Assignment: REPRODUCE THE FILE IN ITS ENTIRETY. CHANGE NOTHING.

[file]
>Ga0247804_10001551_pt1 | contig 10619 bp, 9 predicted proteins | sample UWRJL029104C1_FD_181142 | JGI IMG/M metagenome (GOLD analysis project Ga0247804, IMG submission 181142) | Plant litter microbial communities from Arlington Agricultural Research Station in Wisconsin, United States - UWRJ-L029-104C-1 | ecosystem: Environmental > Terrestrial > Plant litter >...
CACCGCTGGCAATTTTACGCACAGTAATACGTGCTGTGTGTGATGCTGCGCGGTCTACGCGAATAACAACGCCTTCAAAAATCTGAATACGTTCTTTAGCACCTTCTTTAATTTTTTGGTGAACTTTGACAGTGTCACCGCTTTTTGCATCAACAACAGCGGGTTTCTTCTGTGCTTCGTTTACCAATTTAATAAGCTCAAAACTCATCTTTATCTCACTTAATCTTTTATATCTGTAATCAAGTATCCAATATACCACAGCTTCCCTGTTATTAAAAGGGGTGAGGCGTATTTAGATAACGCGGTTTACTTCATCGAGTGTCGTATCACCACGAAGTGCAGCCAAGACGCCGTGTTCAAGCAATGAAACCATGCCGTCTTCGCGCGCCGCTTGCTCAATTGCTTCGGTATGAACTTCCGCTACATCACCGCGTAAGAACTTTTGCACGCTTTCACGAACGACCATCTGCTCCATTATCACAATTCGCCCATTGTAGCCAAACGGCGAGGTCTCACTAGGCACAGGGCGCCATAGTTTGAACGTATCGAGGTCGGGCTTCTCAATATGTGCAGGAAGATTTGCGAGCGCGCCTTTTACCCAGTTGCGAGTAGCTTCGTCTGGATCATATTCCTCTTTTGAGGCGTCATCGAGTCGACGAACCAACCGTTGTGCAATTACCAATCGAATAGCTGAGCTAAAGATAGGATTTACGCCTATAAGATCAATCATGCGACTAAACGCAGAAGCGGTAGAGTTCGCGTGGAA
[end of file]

>Ga0247804_10001551_pt1 | contig 10619 bp, 9 predicted proteins | sample UWRJL029104C1_FD_181142 | JGI IMG/M metagenome (GOLD analysis project Ga0247804, IMG submission 181142) | Plant litter microbial communities from Arlington Agricultural Research Station in Wisconsin, United States - UWRJ-L029-104C-1 | ecosystem: Environmental > Terrestrial > Plant litter >...
CACCGCTGGCAATTTTACGCACAGTAATACGTGCTGTGTGTGATGCTGCGCGGTCTACGCGAATAACAACGCCTTCAAAAATCTGAATACGTTCTTTAGCACCTTCTTTAATTTTTTGGTGAACTTTGACAGTGTCACCGCTTTTTGCATCAACAACAGCGGGTTTCTTCTGTGCTTCGTTTACCAATTTAATAAGCTCAAAACTCATCTTTATCTCACTTAATCTTTTATATCTGTAATCAAGTATCCAATATACCACAGCTTCCCTGTTATTAAAAGGGGTGAGGCGTATTTAGATAACGCGGTTTACTTCATCGAGTGTCGTATCACCACGAAGTGCAGCCAAGACGCCGTGTTCAAGCAATGAAACCATGCCGTCTTCGCGCGCCGCTTGCTCAATTGCTTCGGTATGAACTTCCGCTACATCACCGCGTAAGAACTTTTGCACGCTTTCACGAACGACCATCTGCTCCATTATCACAATTCGCCCATTGTAGCCAAACGGCGAGGTCTCACTAGGCACAGGGCGCCATAGTTTGAACGTATCGAGGTCGGGCTTCTCAATATGTGCAGGAAGATTTGCGAGCGCGCCTTTTACCCAGTTGCGAGTAGCTTCGTCTGGATCATATTCCTCTTTTGAGGCGTCATCGAGTCGACGAACCAACCGTTGTGCAATTACCAATCGAATAGCTGAGCTAAAGATAGGATTTACGCCTATAAGATCAATCATGCGACTAAACGCAGAAGCGGTAGAGTTCGCGTGGAA